DIY Separation Agreement: Don’t Let Your Divorce Become a Pinterest Fail

March 23rd, 2017

DIY Divorce graphicOften when someone comes in to discuss a divorce, he or she will want to say that the divorce is “uncontested”.  It is no secret that an uncontested divorce costs a great deal less than a contested divorce.

Unfortunately, to have an “uncontested” divorce, you and your spouse must be in agreement as to all the divorce issues: fault grounds, spousal support, equitable distribution and the child issues of custody, visitation and child support.  If you and your spouse disagree about any one of these items, you do not have an uncontested divorce… yet.

To facilitate an uncontested divorce, where you and your spouse can come to an agreement, I usually recommend that you and your spouse negotiate and sign a separation agreement, specifically one drafted by an attorney.  Why an attorney?  In truth, if you and your spouse were to agree upon terms, written on a napkin, and sign the napkin, that would be a legally-binding document.  It may be hard to enforce in Court, though.

Additionally, what you may be agreeing to, and signing may be two different things.  For example, you or your spouse may agree that “wife can have the house”.  In husband’s mind, this may mean that wife pays the mortgage; in wife’s mind it may mean she “gets” the house after the husband pays the mortgage.  Without further clarification, “wife can have the house” does not say who will pay the mortgage, at all, so you are left without an agreement as to that point.  Another way this happens is when you agree to a legal term, and you don’t know what it means.  This most often happens when a couple agrees to “joint legal custody”.  What if “joint legal custody” means something other than what you thought you and the other parent were agreeing to?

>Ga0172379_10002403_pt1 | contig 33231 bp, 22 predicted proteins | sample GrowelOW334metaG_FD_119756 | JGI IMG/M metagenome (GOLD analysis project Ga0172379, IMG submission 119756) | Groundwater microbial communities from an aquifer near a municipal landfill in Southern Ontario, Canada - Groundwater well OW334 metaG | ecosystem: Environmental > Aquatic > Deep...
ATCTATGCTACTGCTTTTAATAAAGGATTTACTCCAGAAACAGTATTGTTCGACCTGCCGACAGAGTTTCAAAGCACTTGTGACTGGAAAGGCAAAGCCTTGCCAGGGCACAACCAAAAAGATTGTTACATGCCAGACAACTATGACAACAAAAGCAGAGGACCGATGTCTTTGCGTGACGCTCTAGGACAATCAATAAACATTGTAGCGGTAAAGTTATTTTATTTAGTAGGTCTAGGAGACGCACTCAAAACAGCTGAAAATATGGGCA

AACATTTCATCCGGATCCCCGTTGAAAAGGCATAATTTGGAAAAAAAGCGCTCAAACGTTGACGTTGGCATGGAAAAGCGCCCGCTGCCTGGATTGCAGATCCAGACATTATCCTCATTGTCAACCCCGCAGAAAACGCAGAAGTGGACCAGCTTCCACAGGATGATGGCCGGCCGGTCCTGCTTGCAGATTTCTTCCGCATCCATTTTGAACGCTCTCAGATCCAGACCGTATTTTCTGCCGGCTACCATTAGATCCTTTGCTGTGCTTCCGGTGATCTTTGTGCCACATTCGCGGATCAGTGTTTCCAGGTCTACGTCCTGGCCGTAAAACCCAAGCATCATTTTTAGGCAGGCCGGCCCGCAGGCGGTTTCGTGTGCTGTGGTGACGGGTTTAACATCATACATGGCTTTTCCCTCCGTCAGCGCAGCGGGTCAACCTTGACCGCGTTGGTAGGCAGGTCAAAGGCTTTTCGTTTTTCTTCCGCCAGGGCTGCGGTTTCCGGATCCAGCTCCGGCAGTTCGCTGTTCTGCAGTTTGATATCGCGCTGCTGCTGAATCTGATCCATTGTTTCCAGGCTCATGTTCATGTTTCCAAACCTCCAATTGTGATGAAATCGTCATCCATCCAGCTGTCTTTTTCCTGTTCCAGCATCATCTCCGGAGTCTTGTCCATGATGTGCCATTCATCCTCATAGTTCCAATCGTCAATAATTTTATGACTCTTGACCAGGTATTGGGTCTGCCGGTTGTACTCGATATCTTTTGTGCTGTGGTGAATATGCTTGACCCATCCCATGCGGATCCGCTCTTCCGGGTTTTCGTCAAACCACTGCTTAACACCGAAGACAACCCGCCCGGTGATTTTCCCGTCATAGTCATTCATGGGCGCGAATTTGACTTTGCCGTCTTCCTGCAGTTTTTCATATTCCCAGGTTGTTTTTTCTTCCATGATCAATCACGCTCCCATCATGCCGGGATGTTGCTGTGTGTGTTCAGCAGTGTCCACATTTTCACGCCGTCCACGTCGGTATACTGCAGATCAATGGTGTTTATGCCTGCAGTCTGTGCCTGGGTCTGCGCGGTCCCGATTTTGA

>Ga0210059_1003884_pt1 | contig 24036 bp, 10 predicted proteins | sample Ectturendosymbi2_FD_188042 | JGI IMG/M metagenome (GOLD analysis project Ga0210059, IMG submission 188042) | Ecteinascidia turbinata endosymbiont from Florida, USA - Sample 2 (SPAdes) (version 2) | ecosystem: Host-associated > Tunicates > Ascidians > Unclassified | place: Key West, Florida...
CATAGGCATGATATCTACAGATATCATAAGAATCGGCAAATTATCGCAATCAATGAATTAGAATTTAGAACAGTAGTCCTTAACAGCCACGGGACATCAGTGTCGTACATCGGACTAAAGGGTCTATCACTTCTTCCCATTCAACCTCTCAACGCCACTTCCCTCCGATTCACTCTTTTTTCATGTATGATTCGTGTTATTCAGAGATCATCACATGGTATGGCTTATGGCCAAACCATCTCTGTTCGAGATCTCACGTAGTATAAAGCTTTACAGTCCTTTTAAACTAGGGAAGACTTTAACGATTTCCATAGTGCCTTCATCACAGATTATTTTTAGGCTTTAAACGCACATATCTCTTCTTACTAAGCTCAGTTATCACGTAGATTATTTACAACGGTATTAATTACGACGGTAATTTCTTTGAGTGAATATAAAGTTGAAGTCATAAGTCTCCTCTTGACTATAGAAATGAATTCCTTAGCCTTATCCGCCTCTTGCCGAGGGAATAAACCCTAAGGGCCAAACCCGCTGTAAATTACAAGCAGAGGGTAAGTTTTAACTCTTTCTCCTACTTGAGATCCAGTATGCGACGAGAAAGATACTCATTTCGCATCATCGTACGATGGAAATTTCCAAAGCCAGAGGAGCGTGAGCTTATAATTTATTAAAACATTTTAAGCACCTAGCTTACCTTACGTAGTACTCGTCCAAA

Finally, an attorney can put into an agreement protections that might not have been there otherwise.  For example, how do you and your spouse go about modifying your agreement should circumstances change?  There’s a provision for that.  What if one of you drafted it and the other one felt pressured to sign it?  There’s a provision for that.  What if it was written in Virginia but you both live in different states now?  There’s a provision for that.  I am not suggesting that attorneys are not human, but many of the provisions you and your spouse may leave out come standard in attorney-drafted documents.

In sum, do not allow your divorce to become a Pinterest fail by drafting your own separation agreement, on a napkin or otherwise.  Hire a professional so that you know you are protected and that what you agreed to will become the basis for your divorce.

Do I have to do court ordered community service?

February 27th, 2017

Sometimes I have people come into the office and they tell me that they can’t do community service because they have a health problem.  Perhaps they hurt their back or something else and they feel that they should be given a chance by the court to just bypass the community service requirement because of their special situation.

The court doesn’t really give people a pass just because they don’t want to do something, or it’s hard for them to do it.

What can you do?

If you have been ordered to do community service, you will need to  do something to help the community.  You have probably been assigned a representative from the court services unit or the probation office and they can help you with ideas of where you might be able to do your community service.

Picking up trash on the side of the road is only one thing that is available.  You might help at a food bank either getting food ready to put on their shelves, or put food in bags for clients.  You might also help out at a church or community center in a lot of different ways including getting the weekly bulletin or monthly newsletter ready to be delivered.  During the winter months, you can also help at homeless shelters or church communities that provide temporary housing and food for the homeless.  Many thrift stores use volunteer help to put price tags on items or other tasks around the shop.

The most important thing is that you need to find something to do that will fulfill your community service requirements.  If not, you might just find yourself in jail.

Can I give up my parental rights?

February 4th, 2017

I often have young men come into my office to ask if they can give up their parental rights to a child because their ex is pregnant.  Often the expectant mother has told the young man that he can give up his parental rights if he will just leave her and the child alone (and she promises not to ask for child support at any time in the future).